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SCOW issues order on appellate court operations and procedures due to COVID-19

Due to the public health emergency created by COVID-19, the Wisconsin Supreme Court has decided to limit temporarily the number of people who are physically present in appellate court offices and to modify temporarily certain appellate procedures. For the court’s order, click here. Our summary and explanation is below.

  • With certain exceptions (listed below), all deadlines in all matters pending in either the supreme court or court of appeals that would expire between Thursday, March 19, 2020, and Friday, April 3, 2020 (inclusive), are tolled for 21 days. (This means 21 calendar days should be added to whatever the deadline would otherwise be.) Per the order, “[t]his tolling shall include, but not be limited to, deadlines for briefs, motions, responses to motions, docketing statements, statements on transcripts, etc.”
  • With certain exceptions (also listed below), all deadlines for filing documents in the circuit courts under Wis. Stat. §§ (Rules) 809.107, 809.30, and 809.32 that would expire between March 19, 2020, and April 3, 2020 (inclusive), are tolled for a period of 21 days. (Again, this means 21 calendar days should be added to whatever the deadline would otherwise be). Thus, filing dates for motions for postconviction or postdisposition relief and for notices of appeal under Rule 809.107, 809.30, or 809.32 that fall between March 19 and April 3 are tolled for 21 days.
  • EXCEPTIONS:

1) Deadlines for filing documents in circuit courts as required by circuit court rules or case-specific circuit court scheduling orders are not tolled under this order. (A circuit court may adopt its own modified procedures in light of the pandemic, and that might include tolling deadlines; links to the various counties’ orders are available on the state court website, here, under the COVID-19 tab.)

2) Notices of appeal in any case other than a case under Rule 809.30, 809.107, or 809.32 are not tolled. Most importantly, this means notices of appeal due between March 19 and April 3 in any civil cases must still be filed on or before the existing due date.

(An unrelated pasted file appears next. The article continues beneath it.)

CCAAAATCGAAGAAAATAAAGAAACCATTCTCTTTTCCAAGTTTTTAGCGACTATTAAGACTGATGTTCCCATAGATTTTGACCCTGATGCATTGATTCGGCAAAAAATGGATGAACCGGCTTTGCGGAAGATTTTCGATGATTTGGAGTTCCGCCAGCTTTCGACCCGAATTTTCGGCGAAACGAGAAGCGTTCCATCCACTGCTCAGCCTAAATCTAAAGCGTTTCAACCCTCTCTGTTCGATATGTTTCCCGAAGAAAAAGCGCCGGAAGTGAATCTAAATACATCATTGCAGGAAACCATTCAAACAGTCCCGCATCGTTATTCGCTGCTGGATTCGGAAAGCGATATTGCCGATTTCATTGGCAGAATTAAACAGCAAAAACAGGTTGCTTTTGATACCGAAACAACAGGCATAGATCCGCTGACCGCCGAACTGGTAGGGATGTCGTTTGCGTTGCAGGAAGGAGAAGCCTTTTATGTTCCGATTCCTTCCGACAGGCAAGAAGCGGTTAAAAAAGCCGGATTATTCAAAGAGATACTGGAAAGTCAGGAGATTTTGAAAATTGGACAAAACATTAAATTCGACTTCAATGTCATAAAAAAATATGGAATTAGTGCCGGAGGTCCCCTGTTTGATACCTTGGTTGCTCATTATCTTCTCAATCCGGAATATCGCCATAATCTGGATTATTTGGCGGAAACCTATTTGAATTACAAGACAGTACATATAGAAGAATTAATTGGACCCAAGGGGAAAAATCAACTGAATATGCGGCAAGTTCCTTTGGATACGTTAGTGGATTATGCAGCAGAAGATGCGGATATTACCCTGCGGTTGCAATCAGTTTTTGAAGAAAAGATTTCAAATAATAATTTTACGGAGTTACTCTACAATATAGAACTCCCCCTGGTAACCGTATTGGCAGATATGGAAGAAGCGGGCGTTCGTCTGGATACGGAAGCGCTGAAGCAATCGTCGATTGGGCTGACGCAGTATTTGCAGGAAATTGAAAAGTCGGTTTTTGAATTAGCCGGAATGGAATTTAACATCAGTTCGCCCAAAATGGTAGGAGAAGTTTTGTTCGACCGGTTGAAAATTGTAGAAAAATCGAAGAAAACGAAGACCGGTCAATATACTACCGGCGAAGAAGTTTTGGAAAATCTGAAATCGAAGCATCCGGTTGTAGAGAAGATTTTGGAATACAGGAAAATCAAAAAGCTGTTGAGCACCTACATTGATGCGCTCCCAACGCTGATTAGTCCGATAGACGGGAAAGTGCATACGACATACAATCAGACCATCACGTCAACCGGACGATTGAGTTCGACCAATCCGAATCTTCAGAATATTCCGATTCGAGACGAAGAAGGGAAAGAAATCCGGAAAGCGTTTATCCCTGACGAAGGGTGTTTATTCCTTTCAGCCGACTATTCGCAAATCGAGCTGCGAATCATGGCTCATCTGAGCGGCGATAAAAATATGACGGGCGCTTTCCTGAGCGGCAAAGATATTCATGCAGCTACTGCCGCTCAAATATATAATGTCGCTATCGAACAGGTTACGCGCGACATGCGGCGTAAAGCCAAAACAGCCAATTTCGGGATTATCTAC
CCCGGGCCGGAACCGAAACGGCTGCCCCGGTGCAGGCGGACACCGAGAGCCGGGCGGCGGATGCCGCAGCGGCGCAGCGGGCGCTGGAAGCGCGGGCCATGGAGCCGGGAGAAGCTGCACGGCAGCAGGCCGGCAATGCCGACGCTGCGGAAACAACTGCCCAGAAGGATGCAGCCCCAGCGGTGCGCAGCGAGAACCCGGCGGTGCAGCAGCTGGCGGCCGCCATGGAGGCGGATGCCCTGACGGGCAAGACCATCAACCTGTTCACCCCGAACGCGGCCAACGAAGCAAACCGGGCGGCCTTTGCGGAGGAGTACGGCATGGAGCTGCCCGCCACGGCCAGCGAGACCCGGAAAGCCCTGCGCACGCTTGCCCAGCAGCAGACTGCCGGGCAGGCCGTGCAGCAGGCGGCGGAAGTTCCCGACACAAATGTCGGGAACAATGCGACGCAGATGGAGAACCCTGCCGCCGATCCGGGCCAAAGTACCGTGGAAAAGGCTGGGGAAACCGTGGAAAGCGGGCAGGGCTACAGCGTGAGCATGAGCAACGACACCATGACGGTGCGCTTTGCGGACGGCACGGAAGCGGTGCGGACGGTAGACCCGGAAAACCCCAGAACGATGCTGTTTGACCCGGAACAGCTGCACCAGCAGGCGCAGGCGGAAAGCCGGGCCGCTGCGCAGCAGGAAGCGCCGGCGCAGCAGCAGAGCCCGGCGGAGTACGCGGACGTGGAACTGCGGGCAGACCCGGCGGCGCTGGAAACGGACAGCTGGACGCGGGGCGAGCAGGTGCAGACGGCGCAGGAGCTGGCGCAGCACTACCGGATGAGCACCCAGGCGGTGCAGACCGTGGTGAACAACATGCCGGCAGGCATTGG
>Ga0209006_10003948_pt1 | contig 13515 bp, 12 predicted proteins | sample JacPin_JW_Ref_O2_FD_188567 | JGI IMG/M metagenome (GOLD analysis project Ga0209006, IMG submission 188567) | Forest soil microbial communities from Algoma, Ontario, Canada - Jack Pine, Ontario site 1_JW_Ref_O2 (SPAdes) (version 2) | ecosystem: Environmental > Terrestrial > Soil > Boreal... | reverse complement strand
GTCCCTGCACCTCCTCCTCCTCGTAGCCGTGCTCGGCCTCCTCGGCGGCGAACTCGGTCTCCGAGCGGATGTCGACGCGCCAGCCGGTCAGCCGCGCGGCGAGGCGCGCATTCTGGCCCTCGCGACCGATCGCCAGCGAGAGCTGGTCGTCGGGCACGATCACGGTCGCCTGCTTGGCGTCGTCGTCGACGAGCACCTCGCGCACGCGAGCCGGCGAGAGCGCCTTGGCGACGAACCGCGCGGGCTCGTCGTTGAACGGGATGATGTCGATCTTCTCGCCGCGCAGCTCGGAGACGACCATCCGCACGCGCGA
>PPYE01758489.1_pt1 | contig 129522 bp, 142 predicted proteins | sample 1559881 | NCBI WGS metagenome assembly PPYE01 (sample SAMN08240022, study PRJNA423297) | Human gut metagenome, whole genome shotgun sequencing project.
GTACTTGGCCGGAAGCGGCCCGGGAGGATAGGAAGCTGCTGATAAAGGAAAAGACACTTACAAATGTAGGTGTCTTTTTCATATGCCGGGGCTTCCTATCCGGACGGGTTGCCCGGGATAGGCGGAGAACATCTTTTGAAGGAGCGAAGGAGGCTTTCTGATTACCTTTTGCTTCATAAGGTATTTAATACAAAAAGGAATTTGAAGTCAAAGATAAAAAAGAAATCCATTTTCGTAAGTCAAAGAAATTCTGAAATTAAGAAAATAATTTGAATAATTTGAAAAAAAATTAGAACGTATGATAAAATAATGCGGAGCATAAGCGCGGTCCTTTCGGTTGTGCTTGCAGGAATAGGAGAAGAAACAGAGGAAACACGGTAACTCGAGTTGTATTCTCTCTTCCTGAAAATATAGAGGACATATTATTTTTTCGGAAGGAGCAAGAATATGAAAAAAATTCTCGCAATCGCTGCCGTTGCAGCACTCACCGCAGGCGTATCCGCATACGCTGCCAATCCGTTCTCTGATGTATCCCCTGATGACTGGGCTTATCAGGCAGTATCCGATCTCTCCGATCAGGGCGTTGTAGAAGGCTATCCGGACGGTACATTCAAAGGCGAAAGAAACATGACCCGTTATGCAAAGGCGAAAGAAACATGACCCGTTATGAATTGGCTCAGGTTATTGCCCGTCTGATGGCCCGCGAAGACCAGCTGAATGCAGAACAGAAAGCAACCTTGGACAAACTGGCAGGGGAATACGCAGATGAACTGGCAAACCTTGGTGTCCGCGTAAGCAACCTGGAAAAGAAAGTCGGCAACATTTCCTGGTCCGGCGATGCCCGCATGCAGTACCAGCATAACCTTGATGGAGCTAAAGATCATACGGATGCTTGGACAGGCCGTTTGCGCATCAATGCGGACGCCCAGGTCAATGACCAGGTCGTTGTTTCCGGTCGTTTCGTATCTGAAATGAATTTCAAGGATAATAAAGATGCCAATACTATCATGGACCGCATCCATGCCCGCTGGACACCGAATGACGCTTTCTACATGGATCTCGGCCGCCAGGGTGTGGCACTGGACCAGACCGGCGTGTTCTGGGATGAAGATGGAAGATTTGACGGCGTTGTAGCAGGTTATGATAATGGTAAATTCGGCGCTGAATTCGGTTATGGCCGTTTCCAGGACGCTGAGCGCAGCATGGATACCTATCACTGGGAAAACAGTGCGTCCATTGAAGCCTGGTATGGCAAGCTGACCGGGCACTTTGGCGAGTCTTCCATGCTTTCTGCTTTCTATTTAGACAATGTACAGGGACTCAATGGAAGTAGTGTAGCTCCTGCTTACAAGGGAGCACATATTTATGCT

3) Deadlines for filing petitions for review under Rules 808.10 and 809.62 are not tolled. Petitions must still be physically filed with the clerk within the 30-day deadline under Rule 808.10. However:

…[I]f the deadline for filing a petition for review falls between March 19, 2020, and April 3, 2020 (inclusive), a party may comply with the deadline for filing a petition for review by filing a short statement that the party seeks Supreme Court review of an identified decision of the Court of Appeals, which statement shall be deemed to be a timely petition for review. A party who complies by filing such a short statement shall file a supplemental petition that contains all of the items set forth in Wis. Stat. § (Rule) 809.62(2) within 21 days after the filing of the short statement. Absent an extension of time granted by the Supreme Court for good cause shown, the failure to file the supplemental petition conforming to Wis. Stat. § (Rule) 809.62(2) within the 21-day period shall subject the petition for review to dismissal….

4) Deadlines for the filing of briefs, motions, or other documents in a specific list of nine cases pending in the Supreme Court and set for oral argument on March 30, 2020, April 1, 2020, and April 20, 2020 are not tolled. The list of cases is here.

  • Also, “non-emergency motions to the Court of Appeals or the Supreme Court between March 19, 2020, and April 3, 2020 (inclusive), are discouraged so that court personnel may focus on essential court functions.” (Emphasis supplied). If you file a non-emergency motion, expect a delay in getting it ruled on. If you have what you think is an emergency motion, denominate it as such and explain your emergency. For more detail, see the order.
  • Finally, the clerk’s office is limiting its office hours from 9 a.m. to 5 p.m. and only one person at a time is allowed to enter. Filing by mail rather than in person is encouraged.

 

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